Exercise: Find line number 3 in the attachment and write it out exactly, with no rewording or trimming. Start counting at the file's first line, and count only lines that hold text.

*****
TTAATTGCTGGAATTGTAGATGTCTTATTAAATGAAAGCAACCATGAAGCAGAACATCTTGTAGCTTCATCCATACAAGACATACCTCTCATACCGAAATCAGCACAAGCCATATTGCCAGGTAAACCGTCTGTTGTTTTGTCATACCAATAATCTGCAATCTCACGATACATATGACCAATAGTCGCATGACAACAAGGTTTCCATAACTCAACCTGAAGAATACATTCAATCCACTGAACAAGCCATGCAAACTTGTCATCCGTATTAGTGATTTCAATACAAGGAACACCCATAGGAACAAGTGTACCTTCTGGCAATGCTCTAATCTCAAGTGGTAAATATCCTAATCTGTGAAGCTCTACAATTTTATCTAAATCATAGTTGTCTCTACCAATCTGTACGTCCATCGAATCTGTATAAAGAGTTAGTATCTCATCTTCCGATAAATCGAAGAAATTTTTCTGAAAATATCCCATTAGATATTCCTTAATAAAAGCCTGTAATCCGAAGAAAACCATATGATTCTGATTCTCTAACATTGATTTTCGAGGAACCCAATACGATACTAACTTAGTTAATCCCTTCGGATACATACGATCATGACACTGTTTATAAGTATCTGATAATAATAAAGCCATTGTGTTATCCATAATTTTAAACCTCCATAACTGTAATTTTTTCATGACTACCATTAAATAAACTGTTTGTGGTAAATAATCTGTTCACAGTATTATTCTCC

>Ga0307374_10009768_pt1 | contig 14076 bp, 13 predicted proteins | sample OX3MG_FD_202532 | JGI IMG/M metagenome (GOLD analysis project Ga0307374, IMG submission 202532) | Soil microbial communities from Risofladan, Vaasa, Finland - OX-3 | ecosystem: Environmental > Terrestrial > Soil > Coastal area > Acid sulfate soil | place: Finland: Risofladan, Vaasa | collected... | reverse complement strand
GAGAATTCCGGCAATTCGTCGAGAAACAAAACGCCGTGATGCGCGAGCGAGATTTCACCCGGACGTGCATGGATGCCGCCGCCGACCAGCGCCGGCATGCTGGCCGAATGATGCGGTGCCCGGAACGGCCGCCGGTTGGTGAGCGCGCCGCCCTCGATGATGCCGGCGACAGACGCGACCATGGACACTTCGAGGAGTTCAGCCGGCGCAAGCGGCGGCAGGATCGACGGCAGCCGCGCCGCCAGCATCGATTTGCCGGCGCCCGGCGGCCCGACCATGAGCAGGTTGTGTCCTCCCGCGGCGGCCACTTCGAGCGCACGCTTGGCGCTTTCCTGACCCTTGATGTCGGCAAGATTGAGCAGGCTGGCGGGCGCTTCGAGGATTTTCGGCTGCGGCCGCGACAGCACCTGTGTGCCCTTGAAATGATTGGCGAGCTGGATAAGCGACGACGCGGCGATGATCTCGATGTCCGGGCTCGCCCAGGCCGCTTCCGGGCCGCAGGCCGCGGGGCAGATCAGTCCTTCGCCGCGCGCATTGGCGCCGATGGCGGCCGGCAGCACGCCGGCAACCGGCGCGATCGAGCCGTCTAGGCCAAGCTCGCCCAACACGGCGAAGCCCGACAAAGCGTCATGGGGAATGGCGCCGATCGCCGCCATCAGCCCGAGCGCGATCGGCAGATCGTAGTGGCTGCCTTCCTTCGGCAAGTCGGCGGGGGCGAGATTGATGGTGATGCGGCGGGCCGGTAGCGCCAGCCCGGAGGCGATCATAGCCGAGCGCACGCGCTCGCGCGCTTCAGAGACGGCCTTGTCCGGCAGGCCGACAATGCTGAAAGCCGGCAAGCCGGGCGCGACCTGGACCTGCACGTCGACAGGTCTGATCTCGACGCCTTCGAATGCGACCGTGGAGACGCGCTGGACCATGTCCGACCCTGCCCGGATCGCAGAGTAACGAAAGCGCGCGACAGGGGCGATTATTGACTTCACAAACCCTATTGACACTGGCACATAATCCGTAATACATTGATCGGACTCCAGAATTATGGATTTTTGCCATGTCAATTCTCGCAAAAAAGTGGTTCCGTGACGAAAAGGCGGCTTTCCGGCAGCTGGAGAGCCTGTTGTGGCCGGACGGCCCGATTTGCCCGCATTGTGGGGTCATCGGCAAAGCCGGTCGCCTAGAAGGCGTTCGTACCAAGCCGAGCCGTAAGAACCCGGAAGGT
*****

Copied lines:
GAGAATTCCGGCAATTCGTCGAGAAACAAAACGCCGTGATGCGCGAGCGAGATTTCACCCGGACGTGCATGGATGCCGCCGCCGACCAGCGCCGGCATGCTGGCCGAATGATGCGGTGCCCGGAACGGCCGCCGGTTGGTGAGCGCGCCGCCCTCGATGATGCCGGCGACAGACGCGACCATGGACACTTCGAGGAGTTCAGCCGGCGCAAGCGGCGGCAGGATCGACGGCAGCCGCGCCGCCAGCATCGATTTGCCGGCGCCCGGCGGCCCGACCATGAGCAGGTTGTGTCCTCCCGCGGCGGCCACTTCGAGCGCACGCTTGGCGCTTTCCTGACCCTTGATGTCGGCAAGATTGAGCAGGCTGGCGGGCGCTTCGAGGATTTTCGGCTGCGGCCGCGACAGCACCTGTGTGCCCTTGAAATGATTGGCGAGCTGGATAAGCGACGACGCGGCGATGATCTCGATGTCCGGGCTCGCCCAGGCCGCTTCCGGGCCGCAGGCCGCGGGGCAGATCAGTCCTTCGCCGCGCGCATTGGCGCCGATGGCGGCCGGCAGCACGCCGGCAACCGGCGCGATCGAGCCGTCTAGGCCAAGCTCGCCCAACACGGCGAAGCCCGACAAAGCGTCATGGGGAATGGCGCCGATCGCCGCCATCAGCCCGAGCGCGATCGGCAGATCGTAGTGGCTGCCTTCCTTCGGCAAGTCGGCGGGGGCGAGATTGATGGTGATGCGGCGGGCCGGTAGCGCCAGCCCGGAGGCGATCATAGCCGAGCGCACGCGCTCGCGCGCTTCAGAGACGGCCTTGTCCGGCAGGCCGACAATGCTGAAAGCCGGCAAGCCGGGCGCGACCTGGACCTGCACGTCGACAGGTCTGATCTCGACGCCTTCGAATGCGACCGTGGAGACGCGCTGGACCATGTCCGACCCTGCCCGGATCGCAGAGTAACGAAAGCGCGCGACAGGGGCGATTATTGACTTCACAAACCCTATTGACACTGGCACATAATCCGTAATACATTGATCGGACTCCAGAATTATGGATTTTTGCCATGTCAATTCTCGCAAAAAAGTGGTTCCGTGACGAAAAGGCGGCTTTCCGGCAGCTGGAGAGCCTGTTGTGGCCGGACGGCCCGATTTGCCCGCATTGTGGGGTCATCGGCAAAGCCGGTCGCCTAGAAGGCGTTCGTACCAAGCCGAGCCGTAAGAACCCGGAAGGT